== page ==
We have discussed somewhat at length the questions argued by counsel on both sides, but we do not think it necessary to decide them on the basis of the maxim res ipsa loquitur. We think this case is controlled by West Va. Cent. Pittsburgh R. Co. v. State, use of Fuller, 96 Md. 652, in which Chief Justice McSherry wrote the opinion. There, the defendant was operating a railroad through the suburbs of the village of Luke, Allegany County, and one of its cars was derailed and fell upon and killed an infant son of the equitable plaintiff. It was sued for negligence and the case, as here, was argued by plaintiff on the theory o f res ipsa loquitur, but in the opinion that maxim was not mentioned. The court relied on another maxim. It said:
"So use your own rights and property as to do no injury to those of others, is a maxim of the law which imposes upon a railroad company a duty towards the public and towards each individual who is not himself a wrongdoer, and which is no less binding than when applied to natural persons in their ordinary relations." Several illustrations are given where this principal was applied, such as injury from blasting, as in Scott v. Bay, 3 Md. 446, and settling of walls of neighboring house by reason of excavations in a street, as in Balto. Pot. R. Co. v. Reaney, 42 Md. 117, where the suits were in case, and others where the actions were trespass. The opinion proceeds: "Now it would seem to be a perfectly plain duty of a railroad company to keep its cars on the rails laid on its right of way, or at least to keep them within the limits of its right of way. Every abutting land proprietor has a right to insist that this shall be done so that in using the dangerous agencies employed in operating the road his person and property may not be injuriously affected. This duty is due not only to the abutting land owner, but to every individual lawfully on contiguous property to the right of way. It is therefore a duty due every person along, or who may be passing along, but not on, the right of way. And this duty springs out of the obligation upon the company to so use its own rights and property as not to injure the rights or the property of others. Starting with that duty, it is clear when a car has, by a collision, been hurled outside the right of way, and an injury has been inflicted on one lawfully there, a breach of duty has occurred, and consequently there has been negligence, and for the injury thus inflicted an action will lie unless it be shown that an unavoidable accident was the efficient cause of the injury. No effort was made to do this, and therefore it does not become necessary to trace back of the breach of duty which occasioned the injury the causes which produced that breach, or to ascertain whether the causes of the cause were themselves acts of negligence."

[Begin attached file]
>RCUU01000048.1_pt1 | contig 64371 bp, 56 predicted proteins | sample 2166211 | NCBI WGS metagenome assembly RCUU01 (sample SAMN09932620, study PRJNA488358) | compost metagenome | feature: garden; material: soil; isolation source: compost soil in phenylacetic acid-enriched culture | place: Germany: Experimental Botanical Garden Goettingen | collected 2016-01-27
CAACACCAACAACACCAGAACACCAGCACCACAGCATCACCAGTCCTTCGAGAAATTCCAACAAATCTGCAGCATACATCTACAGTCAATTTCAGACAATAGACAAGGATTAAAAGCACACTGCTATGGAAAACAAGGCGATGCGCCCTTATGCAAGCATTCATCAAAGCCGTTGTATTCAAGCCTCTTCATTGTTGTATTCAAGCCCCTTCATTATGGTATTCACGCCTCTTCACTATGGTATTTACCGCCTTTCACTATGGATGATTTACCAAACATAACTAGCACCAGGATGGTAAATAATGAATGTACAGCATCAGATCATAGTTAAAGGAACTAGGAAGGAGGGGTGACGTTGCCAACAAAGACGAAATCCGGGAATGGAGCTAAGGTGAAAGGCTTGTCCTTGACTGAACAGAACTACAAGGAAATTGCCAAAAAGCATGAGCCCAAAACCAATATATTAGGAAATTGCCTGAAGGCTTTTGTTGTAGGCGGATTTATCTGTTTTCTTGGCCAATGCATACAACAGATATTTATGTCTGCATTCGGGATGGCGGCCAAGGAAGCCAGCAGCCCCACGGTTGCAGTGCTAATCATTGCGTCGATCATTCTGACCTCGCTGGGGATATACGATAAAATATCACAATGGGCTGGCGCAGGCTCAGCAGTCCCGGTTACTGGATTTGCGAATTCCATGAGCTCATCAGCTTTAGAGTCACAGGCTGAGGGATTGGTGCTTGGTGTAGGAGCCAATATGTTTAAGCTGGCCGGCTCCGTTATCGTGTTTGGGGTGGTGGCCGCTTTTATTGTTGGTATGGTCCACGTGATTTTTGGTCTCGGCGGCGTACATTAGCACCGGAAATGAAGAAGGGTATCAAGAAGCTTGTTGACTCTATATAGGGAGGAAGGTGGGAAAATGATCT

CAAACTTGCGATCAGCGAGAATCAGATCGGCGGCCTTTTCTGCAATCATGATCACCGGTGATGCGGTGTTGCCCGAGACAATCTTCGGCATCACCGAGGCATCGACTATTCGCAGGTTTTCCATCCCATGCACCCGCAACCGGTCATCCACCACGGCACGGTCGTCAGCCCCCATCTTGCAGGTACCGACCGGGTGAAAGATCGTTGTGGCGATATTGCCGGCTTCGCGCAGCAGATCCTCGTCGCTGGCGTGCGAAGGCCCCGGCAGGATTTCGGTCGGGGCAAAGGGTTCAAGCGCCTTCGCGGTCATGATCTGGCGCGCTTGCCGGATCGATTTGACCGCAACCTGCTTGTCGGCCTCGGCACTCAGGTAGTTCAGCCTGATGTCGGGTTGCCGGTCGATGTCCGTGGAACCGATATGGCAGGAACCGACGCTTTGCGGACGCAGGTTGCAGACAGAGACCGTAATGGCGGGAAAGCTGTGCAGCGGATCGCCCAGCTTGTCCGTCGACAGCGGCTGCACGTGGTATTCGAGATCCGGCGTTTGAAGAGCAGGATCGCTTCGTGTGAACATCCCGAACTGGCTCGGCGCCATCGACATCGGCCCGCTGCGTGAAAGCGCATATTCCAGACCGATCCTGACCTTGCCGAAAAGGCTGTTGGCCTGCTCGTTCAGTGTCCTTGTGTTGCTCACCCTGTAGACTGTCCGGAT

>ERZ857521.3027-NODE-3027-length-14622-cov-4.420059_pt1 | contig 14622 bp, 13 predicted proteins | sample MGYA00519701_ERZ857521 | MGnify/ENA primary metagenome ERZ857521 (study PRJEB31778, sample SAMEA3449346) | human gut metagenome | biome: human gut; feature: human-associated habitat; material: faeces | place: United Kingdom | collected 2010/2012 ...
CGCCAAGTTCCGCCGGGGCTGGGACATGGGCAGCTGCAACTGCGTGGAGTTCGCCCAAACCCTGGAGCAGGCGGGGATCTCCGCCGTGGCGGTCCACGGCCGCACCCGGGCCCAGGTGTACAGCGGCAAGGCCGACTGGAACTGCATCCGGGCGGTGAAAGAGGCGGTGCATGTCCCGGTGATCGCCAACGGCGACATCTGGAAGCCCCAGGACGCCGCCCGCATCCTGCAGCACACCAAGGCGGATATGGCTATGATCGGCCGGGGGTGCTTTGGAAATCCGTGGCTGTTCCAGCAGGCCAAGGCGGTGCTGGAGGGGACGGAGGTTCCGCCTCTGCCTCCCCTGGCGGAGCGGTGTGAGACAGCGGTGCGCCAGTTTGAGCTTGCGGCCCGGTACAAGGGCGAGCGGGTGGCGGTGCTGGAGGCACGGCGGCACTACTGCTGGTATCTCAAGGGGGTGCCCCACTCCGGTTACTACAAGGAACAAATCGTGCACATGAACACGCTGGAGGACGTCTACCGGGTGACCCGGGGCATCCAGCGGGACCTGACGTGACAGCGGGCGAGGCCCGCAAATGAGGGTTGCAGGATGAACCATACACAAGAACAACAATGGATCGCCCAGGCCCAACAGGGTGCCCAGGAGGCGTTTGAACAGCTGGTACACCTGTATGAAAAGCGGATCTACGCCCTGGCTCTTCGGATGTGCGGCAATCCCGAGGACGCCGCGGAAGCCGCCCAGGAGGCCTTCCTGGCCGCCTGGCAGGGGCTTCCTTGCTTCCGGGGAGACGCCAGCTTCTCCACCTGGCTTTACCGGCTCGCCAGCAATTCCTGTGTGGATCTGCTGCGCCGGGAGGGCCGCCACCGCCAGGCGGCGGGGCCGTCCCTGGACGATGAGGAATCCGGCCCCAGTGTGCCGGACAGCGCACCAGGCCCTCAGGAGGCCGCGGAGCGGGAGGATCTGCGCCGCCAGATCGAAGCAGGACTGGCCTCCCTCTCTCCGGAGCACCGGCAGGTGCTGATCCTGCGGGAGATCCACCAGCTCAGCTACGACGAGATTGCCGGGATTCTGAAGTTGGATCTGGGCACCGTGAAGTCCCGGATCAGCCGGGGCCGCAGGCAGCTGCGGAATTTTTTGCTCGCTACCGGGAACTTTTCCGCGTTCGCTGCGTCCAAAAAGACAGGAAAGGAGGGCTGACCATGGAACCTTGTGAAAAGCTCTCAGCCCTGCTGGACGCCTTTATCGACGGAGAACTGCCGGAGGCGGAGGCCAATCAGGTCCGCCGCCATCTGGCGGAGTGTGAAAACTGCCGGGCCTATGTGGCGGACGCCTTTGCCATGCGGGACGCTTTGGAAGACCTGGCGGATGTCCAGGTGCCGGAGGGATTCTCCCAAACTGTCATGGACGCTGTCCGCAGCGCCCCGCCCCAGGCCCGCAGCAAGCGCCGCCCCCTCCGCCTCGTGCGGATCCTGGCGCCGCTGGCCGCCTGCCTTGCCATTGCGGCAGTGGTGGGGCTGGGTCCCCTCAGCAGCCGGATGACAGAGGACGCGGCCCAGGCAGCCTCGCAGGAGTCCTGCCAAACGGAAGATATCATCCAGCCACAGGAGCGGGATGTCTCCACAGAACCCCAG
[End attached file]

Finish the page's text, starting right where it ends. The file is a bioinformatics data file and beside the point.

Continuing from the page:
Likewise, in the present case, there was no attempt by defendant to show that the occurrence was unavoidable. Defendant undertook to show that it was not negligent, but here, as in the Fuller case, the right of the plaintiff to recover did not depend upon negligence alone. In the opinion in the Fuller case it is noted that some of the cases cited were actions of trespass, while the declaration in the case under consideration was in case, but as the prayers under consideration were demurrers to the evidence and made no reference to the pleadings, it was held that the right to recover depended, not upon the form of the action or the state of the pleadings, but solely upon the case made by the proof. So here, defendant's A prayer is a demurrer prayer and makes no reference to the pleadings.